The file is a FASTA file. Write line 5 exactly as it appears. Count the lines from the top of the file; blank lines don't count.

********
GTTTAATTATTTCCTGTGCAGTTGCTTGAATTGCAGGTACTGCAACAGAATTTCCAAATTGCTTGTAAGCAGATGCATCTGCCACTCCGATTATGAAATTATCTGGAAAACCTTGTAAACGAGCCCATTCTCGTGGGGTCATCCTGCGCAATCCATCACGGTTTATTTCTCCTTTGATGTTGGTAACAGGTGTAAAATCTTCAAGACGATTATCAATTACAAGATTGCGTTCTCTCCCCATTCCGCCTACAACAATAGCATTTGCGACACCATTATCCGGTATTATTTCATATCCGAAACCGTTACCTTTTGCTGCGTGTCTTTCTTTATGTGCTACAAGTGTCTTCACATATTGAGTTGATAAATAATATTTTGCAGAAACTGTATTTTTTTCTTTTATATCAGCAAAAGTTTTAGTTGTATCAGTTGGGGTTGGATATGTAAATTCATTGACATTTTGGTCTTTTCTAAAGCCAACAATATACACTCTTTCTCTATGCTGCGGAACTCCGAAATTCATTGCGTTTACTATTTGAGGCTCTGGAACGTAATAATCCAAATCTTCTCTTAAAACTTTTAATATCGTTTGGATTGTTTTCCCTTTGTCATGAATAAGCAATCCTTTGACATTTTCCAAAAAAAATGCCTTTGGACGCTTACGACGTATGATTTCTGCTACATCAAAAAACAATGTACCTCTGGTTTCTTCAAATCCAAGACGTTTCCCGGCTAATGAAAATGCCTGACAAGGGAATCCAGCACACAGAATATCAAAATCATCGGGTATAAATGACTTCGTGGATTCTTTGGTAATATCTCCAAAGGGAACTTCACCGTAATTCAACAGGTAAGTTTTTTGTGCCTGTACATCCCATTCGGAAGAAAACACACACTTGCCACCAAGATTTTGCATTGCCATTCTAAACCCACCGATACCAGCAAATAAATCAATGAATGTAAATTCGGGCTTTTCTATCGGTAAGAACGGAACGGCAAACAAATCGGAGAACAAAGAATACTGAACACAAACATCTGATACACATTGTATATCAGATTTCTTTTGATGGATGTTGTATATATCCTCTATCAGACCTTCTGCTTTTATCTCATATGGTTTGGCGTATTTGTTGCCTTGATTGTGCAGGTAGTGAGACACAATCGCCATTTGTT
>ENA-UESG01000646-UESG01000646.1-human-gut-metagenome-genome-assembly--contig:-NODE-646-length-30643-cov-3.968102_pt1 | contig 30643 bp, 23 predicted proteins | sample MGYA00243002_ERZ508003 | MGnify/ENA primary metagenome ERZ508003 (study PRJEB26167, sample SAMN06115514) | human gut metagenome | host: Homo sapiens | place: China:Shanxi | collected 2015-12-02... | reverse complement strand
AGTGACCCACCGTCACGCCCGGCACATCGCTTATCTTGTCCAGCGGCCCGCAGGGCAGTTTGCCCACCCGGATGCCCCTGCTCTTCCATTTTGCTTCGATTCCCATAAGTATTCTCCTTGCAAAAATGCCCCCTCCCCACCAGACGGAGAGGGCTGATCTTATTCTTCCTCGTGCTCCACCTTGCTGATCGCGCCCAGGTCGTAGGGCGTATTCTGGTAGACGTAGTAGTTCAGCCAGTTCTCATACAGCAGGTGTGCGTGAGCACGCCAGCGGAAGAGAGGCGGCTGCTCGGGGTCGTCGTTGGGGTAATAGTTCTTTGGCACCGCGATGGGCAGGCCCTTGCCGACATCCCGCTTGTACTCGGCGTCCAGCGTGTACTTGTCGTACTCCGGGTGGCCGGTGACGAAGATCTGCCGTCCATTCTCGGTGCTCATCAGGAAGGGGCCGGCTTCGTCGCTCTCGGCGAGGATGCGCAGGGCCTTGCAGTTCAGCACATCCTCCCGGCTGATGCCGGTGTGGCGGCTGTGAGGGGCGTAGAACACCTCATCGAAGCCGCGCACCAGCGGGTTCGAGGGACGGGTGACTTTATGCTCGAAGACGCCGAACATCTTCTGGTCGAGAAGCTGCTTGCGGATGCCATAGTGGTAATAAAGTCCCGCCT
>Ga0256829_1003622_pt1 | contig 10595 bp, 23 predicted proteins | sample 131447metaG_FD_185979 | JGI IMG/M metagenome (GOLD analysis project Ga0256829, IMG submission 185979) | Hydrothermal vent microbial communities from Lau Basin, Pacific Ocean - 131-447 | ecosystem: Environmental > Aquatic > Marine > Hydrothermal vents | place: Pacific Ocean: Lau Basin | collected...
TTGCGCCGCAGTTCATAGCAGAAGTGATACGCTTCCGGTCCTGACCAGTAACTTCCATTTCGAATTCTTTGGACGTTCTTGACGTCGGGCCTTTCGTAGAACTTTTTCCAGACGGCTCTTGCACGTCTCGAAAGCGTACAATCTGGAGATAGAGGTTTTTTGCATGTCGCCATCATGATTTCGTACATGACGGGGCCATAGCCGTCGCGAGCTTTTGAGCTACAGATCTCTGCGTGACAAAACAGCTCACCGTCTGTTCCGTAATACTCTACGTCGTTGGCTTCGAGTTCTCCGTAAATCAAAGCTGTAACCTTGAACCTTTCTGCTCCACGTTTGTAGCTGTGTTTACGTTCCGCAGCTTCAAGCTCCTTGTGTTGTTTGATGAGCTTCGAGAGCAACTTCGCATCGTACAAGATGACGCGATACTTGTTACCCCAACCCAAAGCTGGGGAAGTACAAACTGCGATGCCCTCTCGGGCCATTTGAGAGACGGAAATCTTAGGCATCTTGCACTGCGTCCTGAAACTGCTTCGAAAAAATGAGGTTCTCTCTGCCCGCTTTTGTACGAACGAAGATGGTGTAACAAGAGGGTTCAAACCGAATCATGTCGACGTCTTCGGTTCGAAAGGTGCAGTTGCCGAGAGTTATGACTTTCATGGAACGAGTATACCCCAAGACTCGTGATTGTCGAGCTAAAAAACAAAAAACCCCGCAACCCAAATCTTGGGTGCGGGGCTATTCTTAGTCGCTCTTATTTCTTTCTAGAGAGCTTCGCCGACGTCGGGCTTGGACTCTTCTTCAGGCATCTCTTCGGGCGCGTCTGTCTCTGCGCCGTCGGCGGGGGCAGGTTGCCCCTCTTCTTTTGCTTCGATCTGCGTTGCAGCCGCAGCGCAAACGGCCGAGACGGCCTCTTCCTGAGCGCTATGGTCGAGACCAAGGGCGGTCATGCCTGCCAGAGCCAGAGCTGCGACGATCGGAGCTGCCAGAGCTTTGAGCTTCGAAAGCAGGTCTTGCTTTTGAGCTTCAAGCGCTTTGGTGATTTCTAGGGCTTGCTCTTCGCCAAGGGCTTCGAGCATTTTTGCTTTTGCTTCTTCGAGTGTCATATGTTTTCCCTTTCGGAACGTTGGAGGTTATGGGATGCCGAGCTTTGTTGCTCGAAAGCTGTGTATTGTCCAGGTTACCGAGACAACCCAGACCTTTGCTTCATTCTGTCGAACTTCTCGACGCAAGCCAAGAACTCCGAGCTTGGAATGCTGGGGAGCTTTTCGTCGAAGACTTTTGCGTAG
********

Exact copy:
TTGCGCCGCAGTTCATAGCAGAAGTGATACGCTTCCGGTCCTGACCAGTAACTTCCATTTCGAATTCTTTGGACGTTCTTGACGTCGGGCCTTTCGTAGAACTTTTTCCAGACGGCTCTTGCACGTCTCGAAAGCGTACAATCTGGAGATAGAGGTTTTTTGCATGTCGCCATCATGATTTCGTACATGACGGGGCCATAGCCGTCGCGAGCTTTTGAGCTACAGATCTCTGCGTGACAAAACAGCTCACCGTCTGTTCCGTAATACTCTACGTCGTTGGCTTCGAGTTCTCCGTAAATCAAAGCTGTAACCTTGAACCTTTCTGCTCCACGTTTGTAGCTGTGTTTACGTTCCGCAGCTTCAAGCTCCTTGTGTTGTTTGATGAGCTTCGAGAGCAACTTCGCATCGTACAAGATGACGCGATACTTGTTACCCCAACCCAAAGCTGGGGAAGTACAAACTGCGATGCCCTCTCGGGCCATTTGAGAGACGGAAATCTTAGGCATCTTGCACTGCGTCCTGAAACTGCTTCGAAAAAATGAGGTTCTCTCTGCCCGCTTTTGTACGAACGAAGATGGTGTAACAAGAGGGTTCAAACCGAATCATGTCGACGTCTTCGGTTCGAAAGGTGCAGTTGCCGAGAGTTATGACTTTCATGGAACGAGTATACCCCAAGACTCGTGATTGTCGAGCTAAAAAACAAAAAACCCCGCAACCCAAATCTTGGGTGCGGGGCTATTCTTAGTCGCTCTTATTTCTTTCTAGAGAGCTTCGCCGACGTCGGGCTTGGACTCTTCTTCAGGCATCTCTTCGGGCGCGTCTGTCTCTGCGCCGTCGGCGGGGGCAGGTTGCCCCTCTTCTTTTGCTTCGATCTGCGTTGCAGCCGCAGCGCAAACGGCCGAGACGGCCTCTTCCTGAGCGCTATGGTCGAGACCAAGGGCGGTCATGCCTGCCAGAGCCAGAGCTGCGACGATCGGAGCTGCCAGAGCTTTGAGCTTCGAAAGCAGGTCTTGCTTTTGAGCTTCAAGCGCTTTGGTGATTTCTAGGGCTTGCTCTTCGCCAAGGGCTTCGAGCATTTTTGCTTTTGCTTCTTCGAGTGTCATATGTTTTCCCTTTCGGAACGTTGGAGGTTATGGGATGCCGAGCTTTGTTGCTCGAAAGCTGTGTATTGTCCAGGTTACCGAGACAACCCAGACCTTTGCTTCATTCTGTCGAACTTCTCGACGCAAGCCAAGAACTCCGAGCTTGGAATGCTGGGGAGCTTTTCGTCGAAGACTTTTGCGTAG